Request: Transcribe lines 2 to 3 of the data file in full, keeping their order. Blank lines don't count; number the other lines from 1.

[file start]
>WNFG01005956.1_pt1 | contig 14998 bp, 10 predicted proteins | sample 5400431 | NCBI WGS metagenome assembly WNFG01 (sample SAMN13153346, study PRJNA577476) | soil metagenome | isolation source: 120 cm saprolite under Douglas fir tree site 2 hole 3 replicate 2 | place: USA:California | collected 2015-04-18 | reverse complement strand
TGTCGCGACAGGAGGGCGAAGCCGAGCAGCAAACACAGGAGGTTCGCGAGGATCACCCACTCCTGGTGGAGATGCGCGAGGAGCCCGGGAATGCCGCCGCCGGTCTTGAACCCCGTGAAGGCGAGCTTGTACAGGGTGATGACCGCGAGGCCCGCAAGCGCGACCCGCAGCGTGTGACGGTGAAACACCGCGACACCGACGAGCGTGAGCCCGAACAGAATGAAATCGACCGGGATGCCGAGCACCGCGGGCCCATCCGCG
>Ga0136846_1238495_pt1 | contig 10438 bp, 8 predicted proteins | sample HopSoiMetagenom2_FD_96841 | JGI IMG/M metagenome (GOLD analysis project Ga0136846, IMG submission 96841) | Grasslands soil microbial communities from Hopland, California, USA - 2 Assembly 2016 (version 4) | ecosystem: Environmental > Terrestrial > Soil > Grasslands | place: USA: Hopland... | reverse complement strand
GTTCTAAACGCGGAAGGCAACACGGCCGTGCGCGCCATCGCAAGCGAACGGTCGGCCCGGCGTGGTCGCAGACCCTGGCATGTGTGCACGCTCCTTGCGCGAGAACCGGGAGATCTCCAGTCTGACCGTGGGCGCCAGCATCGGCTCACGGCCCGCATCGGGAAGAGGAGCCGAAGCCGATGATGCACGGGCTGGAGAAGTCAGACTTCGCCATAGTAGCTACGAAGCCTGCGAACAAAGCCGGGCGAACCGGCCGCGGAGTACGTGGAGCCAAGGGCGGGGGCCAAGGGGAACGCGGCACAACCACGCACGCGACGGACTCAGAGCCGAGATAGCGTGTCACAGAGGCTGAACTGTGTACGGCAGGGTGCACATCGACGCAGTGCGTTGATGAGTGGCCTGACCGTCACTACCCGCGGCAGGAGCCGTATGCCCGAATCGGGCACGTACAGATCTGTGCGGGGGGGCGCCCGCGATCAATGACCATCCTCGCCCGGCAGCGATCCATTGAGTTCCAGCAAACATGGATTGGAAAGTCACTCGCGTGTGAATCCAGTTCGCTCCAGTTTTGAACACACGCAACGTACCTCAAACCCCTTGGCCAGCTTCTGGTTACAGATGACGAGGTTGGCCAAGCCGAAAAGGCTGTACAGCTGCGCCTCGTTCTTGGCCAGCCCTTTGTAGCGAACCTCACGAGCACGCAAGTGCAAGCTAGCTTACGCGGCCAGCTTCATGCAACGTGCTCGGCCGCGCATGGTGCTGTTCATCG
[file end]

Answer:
TGTCGCGACAGGAGGGCGAAGCCGAGCAGCAAACACAGGAGGTTCGCGAGGATCACCCACTCCTGGTGGAGATGCGCGAGGAGCCCGGGAATGCCGCCGCCGGTCTTGAACCCCGTGAAGGCGAGCTTGTACAGGGTGATGACCGCGAGGCCCGCAAGCGCGACCCGCAGCGTGTGACGGTGAAACACCGCGACACCGACGAGCGTGAGCCCGAACAGAATGAAATCGACCGGGATGCCGAGCACCGCGGGCCCATCCGCG
>Ga0136846_1238495_pt1 | contig 10438 bp, 8 predicted proteins | sample HopSoiMetagenom2_FD_96841 | JGI IMG/M metagenome (GOLD analysis project Ga0136846, IMG submission 96841) | Grasslands soil microbial communities from Hopland, California, USA - 2 Assembly 2016 (version 4) | ecosystem: Environmental > Terrestrial > Soil > Grasslands | place: USA: Hopland... | reverse complement strand